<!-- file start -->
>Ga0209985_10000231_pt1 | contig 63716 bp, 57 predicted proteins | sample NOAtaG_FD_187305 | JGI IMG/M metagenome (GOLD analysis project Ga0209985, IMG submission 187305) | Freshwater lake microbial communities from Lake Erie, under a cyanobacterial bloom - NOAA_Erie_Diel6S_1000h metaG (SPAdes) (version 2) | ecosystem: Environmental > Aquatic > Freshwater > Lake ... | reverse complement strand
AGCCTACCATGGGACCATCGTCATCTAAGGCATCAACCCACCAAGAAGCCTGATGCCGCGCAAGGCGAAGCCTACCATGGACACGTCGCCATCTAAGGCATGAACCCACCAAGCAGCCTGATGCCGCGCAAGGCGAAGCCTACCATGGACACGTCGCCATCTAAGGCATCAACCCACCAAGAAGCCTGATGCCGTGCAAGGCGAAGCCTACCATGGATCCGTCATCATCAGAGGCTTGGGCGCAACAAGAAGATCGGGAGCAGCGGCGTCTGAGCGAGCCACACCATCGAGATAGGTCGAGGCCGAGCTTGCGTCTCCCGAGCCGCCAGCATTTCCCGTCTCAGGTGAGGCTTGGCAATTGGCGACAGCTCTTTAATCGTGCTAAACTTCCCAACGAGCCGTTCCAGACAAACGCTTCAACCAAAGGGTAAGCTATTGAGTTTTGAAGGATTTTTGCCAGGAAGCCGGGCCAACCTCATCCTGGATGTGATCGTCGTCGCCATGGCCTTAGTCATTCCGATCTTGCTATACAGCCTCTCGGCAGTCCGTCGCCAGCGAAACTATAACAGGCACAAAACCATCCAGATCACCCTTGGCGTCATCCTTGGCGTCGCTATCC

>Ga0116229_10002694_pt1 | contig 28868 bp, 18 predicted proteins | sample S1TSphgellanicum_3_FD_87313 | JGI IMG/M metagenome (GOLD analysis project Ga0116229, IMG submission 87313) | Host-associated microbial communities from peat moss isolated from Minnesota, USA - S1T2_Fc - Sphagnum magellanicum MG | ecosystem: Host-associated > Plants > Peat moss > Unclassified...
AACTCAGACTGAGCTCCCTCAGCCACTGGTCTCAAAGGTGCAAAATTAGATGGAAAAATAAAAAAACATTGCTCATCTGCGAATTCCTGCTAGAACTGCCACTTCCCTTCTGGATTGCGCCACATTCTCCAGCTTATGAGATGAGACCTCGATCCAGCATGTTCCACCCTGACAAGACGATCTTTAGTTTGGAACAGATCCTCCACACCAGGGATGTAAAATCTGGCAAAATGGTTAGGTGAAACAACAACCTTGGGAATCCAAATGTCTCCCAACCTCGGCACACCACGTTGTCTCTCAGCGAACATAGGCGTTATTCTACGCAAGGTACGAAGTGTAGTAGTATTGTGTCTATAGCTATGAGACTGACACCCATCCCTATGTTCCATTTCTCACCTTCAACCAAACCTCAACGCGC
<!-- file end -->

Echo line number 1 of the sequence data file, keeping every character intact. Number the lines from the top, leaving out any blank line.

>Ga0209985_10000231_pt1 | contig 63716 bp, 57 predicted proteins | sample NOAtaG_FD_187305 | JGI IMG/M metagenome (GOLD analysis project Ga0209985, IMG submission 187305) | Freshwater lake microbial communities from Lake Erie, under a cyanobacterial bloom - NOAA_Erie_Diel6S_1000h metaG (SPAdes) (version 2) | ecosystem: Environmental > Aquatic > Freshwater > Lake ... | reverse complement strand